For nearly 40 years, Maine residents have been allowed to walk into a town office on Election Day, fill out a form and register to vote. But that all came to an end back in June, when the Republican-controlled Legislature changed the rules: Now you have to register at least two business days before Election Day. So why did that happen, and why did it so upset Democrats that they launched a campaign to restore the law, gathering tens of thousands of signatures to get the issue onto the Nov. 8 ballot?
We return to the floor of the Maine House in early June of this year, as Republicans make their case to do away with same-day voter registration. Argument number one: Municipal clerks around Maine are overburdened by the extra work of processing last-minute registrations.
“The reality is that you have 247 days to register in this state. To ask for three days to give clerks the ability to not be overwhelmed is not going to change anything.”
And argument number two? “Just a little bit of fraud can turn elections around.” Same-day voter registration, Reublicans maintain, threatens the integrity of the election process. Plus it’s unnecessary. “Voter patterns have changed and the options have changed. There’s many options for voters now that there weren’t before. The title of this bill is to ‘Preserve the Integrity of the Voter Registration and Election Process–that’s what this is all about.”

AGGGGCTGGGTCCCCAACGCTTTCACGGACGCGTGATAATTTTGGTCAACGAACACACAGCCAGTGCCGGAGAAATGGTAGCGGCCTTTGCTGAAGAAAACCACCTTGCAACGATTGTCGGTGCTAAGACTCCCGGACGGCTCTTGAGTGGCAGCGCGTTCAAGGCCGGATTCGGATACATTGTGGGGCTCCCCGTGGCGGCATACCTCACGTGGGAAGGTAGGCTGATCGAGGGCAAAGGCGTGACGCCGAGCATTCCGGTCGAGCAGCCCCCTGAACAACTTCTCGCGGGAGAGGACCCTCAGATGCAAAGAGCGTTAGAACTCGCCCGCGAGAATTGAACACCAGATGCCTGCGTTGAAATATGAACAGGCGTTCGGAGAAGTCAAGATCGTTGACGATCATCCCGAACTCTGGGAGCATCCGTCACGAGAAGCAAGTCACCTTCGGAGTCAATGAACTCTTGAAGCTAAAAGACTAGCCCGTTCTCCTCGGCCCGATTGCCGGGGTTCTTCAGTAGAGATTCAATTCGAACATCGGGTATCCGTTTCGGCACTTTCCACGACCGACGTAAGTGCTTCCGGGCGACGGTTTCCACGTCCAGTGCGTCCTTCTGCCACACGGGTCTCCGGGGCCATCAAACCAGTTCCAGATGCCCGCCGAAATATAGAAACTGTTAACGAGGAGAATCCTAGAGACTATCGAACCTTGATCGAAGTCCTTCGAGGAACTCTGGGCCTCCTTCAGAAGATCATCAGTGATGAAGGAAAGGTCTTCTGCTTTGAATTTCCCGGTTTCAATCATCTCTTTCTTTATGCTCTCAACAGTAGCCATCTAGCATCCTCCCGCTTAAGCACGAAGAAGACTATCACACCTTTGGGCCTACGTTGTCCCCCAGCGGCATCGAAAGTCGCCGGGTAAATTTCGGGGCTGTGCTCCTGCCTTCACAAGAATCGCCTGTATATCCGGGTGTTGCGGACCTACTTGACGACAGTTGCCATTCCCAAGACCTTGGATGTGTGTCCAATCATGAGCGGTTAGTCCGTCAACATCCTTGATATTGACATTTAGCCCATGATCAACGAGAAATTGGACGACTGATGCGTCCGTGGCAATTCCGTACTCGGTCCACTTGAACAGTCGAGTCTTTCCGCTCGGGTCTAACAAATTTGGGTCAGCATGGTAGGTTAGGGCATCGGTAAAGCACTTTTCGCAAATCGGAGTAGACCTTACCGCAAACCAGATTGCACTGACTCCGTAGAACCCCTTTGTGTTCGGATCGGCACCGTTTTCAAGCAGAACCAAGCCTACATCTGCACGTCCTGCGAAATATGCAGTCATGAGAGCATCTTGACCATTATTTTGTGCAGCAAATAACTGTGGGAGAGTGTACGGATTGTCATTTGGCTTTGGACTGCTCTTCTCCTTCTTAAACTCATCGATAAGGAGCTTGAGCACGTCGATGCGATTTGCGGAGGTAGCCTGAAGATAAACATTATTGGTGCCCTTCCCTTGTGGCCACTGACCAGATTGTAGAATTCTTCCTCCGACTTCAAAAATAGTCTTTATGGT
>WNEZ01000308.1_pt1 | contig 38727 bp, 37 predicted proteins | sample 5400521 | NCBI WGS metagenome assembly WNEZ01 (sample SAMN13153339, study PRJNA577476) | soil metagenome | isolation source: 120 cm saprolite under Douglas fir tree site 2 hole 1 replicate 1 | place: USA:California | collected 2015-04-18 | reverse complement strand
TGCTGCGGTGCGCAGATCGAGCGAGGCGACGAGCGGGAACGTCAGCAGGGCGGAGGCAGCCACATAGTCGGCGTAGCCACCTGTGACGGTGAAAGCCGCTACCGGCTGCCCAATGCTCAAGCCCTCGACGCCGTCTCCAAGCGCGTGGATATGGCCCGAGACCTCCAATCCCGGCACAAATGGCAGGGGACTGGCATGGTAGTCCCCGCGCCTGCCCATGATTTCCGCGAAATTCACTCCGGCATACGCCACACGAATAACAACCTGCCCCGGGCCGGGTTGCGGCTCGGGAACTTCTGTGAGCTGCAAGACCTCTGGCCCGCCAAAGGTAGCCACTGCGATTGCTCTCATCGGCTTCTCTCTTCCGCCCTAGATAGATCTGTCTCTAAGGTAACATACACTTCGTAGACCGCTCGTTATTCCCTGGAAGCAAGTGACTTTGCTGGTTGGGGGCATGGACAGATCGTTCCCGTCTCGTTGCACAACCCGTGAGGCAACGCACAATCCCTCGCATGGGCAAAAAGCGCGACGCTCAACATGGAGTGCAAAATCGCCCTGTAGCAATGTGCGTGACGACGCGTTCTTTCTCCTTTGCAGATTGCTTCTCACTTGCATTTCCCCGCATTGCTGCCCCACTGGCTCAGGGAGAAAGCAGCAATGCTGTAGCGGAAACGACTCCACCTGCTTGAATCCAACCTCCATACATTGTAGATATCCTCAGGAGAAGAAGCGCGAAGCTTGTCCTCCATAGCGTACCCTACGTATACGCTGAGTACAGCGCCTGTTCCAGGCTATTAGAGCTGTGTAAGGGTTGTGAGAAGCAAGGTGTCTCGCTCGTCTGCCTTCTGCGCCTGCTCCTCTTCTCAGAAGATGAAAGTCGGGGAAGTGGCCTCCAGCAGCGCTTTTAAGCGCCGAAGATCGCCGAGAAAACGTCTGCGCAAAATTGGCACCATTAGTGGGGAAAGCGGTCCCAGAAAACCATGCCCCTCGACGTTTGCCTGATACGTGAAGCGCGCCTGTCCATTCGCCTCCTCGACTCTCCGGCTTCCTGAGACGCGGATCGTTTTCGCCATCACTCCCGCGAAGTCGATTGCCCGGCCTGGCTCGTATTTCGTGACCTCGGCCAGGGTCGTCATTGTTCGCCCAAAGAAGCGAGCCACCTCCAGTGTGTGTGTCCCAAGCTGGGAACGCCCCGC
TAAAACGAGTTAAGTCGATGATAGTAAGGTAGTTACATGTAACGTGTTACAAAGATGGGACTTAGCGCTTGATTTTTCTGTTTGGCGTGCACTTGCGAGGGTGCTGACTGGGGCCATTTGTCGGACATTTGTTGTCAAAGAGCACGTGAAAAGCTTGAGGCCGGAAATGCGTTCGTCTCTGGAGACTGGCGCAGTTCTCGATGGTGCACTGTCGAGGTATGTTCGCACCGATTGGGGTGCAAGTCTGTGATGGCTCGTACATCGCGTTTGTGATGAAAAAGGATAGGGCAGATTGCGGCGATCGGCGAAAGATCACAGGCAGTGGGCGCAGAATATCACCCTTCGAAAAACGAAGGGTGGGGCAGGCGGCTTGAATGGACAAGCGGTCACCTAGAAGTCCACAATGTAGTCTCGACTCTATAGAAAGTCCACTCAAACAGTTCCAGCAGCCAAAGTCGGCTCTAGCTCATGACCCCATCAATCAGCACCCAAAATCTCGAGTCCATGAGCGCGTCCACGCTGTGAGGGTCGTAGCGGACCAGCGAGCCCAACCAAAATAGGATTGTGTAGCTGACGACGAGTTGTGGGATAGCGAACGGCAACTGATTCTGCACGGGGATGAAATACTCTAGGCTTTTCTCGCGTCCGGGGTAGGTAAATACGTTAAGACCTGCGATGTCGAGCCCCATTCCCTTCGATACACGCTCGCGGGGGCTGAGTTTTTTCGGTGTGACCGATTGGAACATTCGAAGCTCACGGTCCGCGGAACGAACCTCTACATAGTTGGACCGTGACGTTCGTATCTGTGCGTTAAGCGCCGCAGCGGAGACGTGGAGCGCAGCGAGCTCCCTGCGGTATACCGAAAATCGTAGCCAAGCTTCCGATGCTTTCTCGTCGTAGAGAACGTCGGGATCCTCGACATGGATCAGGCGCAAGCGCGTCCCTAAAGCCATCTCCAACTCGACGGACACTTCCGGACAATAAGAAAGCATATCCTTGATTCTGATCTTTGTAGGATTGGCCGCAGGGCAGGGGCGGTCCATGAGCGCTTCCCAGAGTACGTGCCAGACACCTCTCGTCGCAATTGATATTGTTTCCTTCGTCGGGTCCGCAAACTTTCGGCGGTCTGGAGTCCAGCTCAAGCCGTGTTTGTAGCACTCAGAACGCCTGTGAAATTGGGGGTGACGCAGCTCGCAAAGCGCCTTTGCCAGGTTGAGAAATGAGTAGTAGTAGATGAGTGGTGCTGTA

But supporters of same-day voter registration don’t buy either point. As for burdening town clerks, that’s possible. But the clerks themselves weren’t making that case. And as for voter fraud, where was the proof?
For many Democrats, the elimination of same-day voter registration was just a cynical attempt to disenfranchise voters, and possibly sway the outcome of elections.